Leslie Odom Jr. Talks Almost Quitting Acting 'Right Before It Got Good'
The "One Night In Miami" actor is teaming up with Wells Fargo to celebrate the strength and tenacity of small businesses across America.
August 19, 2021 at 6:40 pm
Just in time for Black Business Month, Oscar and Emmy-nominated actor Leslie Odom, Jr. of Hamilton and One Night in Miami has teamed up with Wells Fargo to amplify its "We Made A Way" summer short film series to celebrate the strength and tenacity of small businesses across America. With the help of four diverse up-and-coming filmmakers, the finance giant has brought the hero stories of four small businesses to life in an effort to highlight their grit, determination and perseverance — something Odom says he can definitely relate to.
“I remember at a time when I was looking to quit the [entertainment] business, I met with a mentor of mine to get some career coaching about what I might do and how I could take these skills and use them [elsewhere]," Odom told Blavity exclusively. "I almost quit right before it got good — before Hamilton, before One Night In Miami and all the wonderful things that have happened to me recently. I wanted to be done with this thing and [my mentor] looked at me and said, ‘of course you can quit and we can talk about things you might do but I’d love to see you try first.’"
Like many small businesses over the last year in the pandemic, Odom has seen the highs and lows of what uncertainty can bring, especially as the son of a small business owner. Which is why the 40-year-old chose to collaborate with Wells Fargo: to urge the importance of perseverance before surrender.
“We’re at a time right now where before we quit we need to make sure that we’re doing all we can," Odom said. "This [partnership] is a way for us to let people know that this is another thing that they can do should they be open for business, the fund is there [for them].”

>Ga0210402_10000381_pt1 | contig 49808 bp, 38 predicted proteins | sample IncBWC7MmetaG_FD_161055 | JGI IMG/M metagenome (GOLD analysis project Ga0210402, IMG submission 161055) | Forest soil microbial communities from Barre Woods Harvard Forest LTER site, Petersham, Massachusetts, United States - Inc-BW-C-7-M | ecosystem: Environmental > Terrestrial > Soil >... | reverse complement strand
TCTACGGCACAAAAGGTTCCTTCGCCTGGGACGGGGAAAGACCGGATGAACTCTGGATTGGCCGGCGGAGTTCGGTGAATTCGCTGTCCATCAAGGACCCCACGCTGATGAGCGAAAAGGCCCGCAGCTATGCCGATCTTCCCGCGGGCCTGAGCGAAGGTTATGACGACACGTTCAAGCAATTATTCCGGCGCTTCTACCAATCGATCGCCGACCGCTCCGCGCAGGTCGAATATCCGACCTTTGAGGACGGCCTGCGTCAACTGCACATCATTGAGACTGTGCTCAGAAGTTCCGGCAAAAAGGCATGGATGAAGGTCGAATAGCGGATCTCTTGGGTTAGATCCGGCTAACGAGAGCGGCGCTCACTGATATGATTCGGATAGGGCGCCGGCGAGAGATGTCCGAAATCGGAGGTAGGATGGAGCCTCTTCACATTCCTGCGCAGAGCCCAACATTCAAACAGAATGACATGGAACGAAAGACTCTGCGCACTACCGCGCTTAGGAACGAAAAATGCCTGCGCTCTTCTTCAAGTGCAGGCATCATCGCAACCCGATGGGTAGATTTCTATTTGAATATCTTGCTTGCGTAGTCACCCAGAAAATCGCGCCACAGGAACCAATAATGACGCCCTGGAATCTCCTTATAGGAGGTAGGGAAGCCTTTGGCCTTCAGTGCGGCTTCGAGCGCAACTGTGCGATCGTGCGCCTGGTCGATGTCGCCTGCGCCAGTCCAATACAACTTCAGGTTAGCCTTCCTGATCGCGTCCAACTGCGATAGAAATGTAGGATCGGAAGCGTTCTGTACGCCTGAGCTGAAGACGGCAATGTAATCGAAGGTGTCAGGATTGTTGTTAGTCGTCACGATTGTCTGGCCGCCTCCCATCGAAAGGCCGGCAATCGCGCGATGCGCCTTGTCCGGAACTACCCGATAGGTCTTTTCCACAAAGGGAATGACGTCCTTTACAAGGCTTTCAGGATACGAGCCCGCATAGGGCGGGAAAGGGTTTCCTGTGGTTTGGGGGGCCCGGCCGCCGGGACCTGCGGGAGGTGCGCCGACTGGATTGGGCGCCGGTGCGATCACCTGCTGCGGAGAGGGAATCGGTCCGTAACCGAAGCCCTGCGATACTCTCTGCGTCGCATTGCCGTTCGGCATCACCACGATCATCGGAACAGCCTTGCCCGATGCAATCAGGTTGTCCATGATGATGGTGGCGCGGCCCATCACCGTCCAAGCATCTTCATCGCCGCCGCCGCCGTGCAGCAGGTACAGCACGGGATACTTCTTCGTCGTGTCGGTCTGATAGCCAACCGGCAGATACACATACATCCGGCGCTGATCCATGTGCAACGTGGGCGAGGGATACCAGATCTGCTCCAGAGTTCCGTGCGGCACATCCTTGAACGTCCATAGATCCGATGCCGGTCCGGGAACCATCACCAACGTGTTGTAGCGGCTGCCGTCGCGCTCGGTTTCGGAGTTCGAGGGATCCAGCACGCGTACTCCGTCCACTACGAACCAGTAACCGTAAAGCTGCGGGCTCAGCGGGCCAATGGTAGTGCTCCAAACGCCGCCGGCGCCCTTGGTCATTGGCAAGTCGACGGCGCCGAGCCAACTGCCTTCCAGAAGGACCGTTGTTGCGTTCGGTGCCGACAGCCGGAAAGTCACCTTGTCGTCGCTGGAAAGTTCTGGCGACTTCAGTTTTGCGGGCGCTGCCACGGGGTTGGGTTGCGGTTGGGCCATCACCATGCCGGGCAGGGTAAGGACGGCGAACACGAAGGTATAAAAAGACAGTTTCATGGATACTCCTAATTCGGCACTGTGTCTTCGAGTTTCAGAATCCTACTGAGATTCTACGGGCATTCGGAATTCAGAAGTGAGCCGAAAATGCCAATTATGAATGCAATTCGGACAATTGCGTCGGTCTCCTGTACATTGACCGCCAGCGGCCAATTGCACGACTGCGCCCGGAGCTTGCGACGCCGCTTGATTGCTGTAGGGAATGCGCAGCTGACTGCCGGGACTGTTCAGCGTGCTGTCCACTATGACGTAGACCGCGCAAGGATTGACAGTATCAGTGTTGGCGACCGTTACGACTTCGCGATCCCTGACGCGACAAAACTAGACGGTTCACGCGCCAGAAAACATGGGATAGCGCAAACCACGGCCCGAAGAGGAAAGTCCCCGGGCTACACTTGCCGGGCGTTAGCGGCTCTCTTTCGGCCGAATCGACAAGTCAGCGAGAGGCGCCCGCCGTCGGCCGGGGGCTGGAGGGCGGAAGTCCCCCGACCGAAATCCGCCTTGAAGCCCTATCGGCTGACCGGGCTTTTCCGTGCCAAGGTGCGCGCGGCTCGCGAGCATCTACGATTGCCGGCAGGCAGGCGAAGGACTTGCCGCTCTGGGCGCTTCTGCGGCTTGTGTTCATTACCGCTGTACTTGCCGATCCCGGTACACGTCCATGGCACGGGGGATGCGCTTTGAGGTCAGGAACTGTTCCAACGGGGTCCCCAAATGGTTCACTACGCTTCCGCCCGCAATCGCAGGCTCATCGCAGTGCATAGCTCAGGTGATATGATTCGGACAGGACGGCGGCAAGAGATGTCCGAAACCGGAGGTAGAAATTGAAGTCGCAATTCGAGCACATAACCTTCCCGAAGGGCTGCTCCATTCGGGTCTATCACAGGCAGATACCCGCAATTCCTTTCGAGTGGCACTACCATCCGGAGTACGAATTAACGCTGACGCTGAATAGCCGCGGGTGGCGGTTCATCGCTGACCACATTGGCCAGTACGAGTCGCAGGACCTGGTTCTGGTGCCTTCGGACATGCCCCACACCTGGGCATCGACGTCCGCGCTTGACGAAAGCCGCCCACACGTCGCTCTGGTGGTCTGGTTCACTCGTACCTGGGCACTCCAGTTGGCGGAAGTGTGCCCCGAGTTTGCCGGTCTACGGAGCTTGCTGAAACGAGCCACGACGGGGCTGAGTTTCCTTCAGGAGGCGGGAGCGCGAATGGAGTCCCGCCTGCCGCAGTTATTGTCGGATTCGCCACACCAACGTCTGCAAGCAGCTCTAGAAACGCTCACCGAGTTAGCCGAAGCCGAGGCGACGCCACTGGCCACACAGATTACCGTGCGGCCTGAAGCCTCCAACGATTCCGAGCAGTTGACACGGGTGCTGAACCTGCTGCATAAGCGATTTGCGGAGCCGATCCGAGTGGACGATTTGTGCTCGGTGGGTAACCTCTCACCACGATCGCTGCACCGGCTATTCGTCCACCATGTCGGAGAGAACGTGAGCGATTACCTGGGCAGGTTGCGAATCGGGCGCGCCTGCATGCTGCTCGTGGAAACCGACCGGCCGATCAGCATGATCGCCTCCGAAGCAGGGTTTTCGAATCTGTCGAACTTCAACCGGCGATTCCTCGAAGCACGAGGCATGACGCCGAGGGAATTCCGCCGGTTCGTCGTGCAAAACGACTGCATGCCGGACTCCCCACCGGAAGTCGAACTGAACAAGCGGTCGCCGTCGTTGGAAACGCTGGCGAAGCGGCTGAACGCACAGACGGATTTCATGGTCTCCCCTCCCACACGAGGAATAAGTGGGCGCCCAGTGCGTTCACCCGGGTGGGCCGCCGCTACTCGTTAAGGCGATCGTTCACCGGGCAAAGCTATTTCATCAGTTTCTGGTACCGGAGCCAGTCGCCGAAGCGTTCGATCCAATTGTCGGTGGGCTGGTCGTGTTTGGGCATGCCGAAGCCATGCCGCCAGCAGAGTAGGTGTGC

The Philadelphia-bred actor says that when he was approached with the idea for this campaign it immediately hit home for him, as one of the few businesses highlighted, the Gibson School of Music & Arts in Philadelphia, happened to be one he shared a personal connection with.
"I said if there’s anything that I can do to help you guys get the word out [about the campaign] then count me in," he added. "As you can see from the films, they put a premium in the initial rollout to make sure they were prioritizing businesses that were owned by women, Black people and people of color. So that was important to me because sometimes we can get left out when the help arrives.”
Beyond helping out small businesses, the Wells Fargo campaign also revealed to Odom the importance of diverse representation in filmmaking. Noting how much the industry has changed since he first hit the scene, the Hollywood actor says the representation we see today is largely due to the slew of Black creators we have thriving and telling our stories on screen.
"It is undeniably a different industry than the one I entered almost 20 years ago," he said. "So for me to sit here and say there hasn’t been any change that’s crazy. When I graduated college and went out to [Los Angeles], it’s the same year that Grey’s Anatomy premiered so now Shonda Rhimes is on the scene. This is before Issa Rae, Donald [Glover], Lena [Waithe], Ava [Duvernay], Lee [Daniels and others], there are Black creators now. We’re not just looking for that [diversity] for Black people, but all people of color and the LGBTQIA+ community."
He said it takes "all that we've been doing" to actually see more change for diversity, equity and inclusion in places like the entertainment industry. In these spaces where we still have to fight to get a seat at the table, Odom says it's up to all of us — including celebrities with platforms, activists and agitators — to turn words into actions and "continue to push and make sure that we never get complacent."
"Lean on the powers that be to ensure that we continue to progress forward and make sure those doors don’t close behind us," he urged.